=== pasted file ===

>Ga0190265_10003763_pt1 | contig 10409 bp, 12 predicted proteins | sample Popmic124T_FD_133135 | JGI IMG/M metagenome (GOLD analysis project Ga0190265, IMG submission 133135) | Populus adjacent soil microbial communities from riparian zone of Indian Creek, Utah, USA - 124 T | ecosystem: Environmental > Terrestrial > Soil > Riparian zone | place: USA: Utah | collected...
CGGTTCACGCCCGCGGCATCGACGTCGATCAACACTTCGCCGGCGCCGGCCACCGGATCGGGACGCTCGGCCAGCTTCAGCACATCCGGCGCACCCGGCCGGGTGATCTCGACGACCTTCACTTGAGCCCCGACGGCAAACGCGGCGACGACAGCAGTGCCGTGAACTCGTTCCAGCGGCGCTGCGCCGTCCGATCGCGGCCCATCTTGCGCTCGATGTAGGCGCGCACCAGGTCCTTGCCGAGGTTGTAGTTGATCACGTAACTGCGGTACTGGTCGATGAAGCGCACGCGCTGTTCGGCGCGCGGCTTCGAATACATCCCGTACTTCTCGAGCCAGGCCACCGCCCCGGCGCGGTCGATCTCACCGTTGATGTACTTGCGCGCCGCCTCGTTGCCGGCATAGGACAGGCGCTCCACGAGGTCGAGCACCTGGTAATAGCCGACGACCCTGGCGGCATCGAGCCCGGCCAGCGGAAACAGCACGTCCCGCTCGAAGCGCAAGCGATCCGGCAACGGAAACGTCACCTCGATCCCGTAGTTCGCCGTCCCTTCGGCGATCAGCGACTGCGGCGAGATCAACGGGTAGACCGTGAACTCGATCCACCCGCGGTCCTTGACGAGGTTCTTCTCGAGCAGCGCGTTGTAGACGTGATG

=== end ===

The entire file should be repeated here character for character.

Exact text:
>Ga0190265_10003763_pt1 | contig 10409 bp, 12 predicted proteins | sample Popmic124T_FD_133135 | JGI IMG/M metagenome (GOLD analysis project Ga0190265, IMG submission 133135) | Populus adjacent soil microbial communities from riparian zone of Indian Creek, Utah, USA - 124 T | ecosystem: Environmental > Terrestrial > Soil > Riparian zone | place: USA: Utah | collected...
CGGTTCACGCCCGCGGCATCGACGTCGATCAACACTTCGCCGGCGCCGGCCACCGGATCGGGACGCTCGGCCAGCTTCAGCACATCCGGCGCACCCGGCCGGGTGATCTCGACGACCTTCACTTGAGCCCCGACGGCAAACGCGGCGACGACAGCAGTGCCGTGAACTCGTTCCAGCGGCGCTGCGCCGTCCGATCGCGGCCCATCTTGCGCTCGATGTAGGCGCGCACCAGGTCCTTGCCGAGGTTGTAGTTGATCACGTAACTGCGGTACTGGTCGATGAAGCGCACGCGCTGTTCGGCGCGCGGCTTCGAATACATCCCGTACTTCTCGAGCCAGGCCACCGCCCCGGCGCGGTCGATCTCACCGTTGATGTACTTGCGCGCCGCCTCGTTGCCGGCATAGGACAGGCGCTCCACGAGGTCGAGCACCTGGTAATAGCCGACGACCCTGGCGGCATCGAGCCCGGCCAGCGGAAACAGCACGTCCCGCTCGAAGCGCAAGCGATCCGGCAACGGAAACGTCACCTCGATCCCGTAGTTCGCCGTCCCTTCGGCGATCAGCGACTGCGGCGAGATCAACGGGTAGACCGTGAACTCGATCCACCCGCGGTCCTTGACGAGGTTCTTCTCGAGCAGCGCGTTGTAGACGTGATG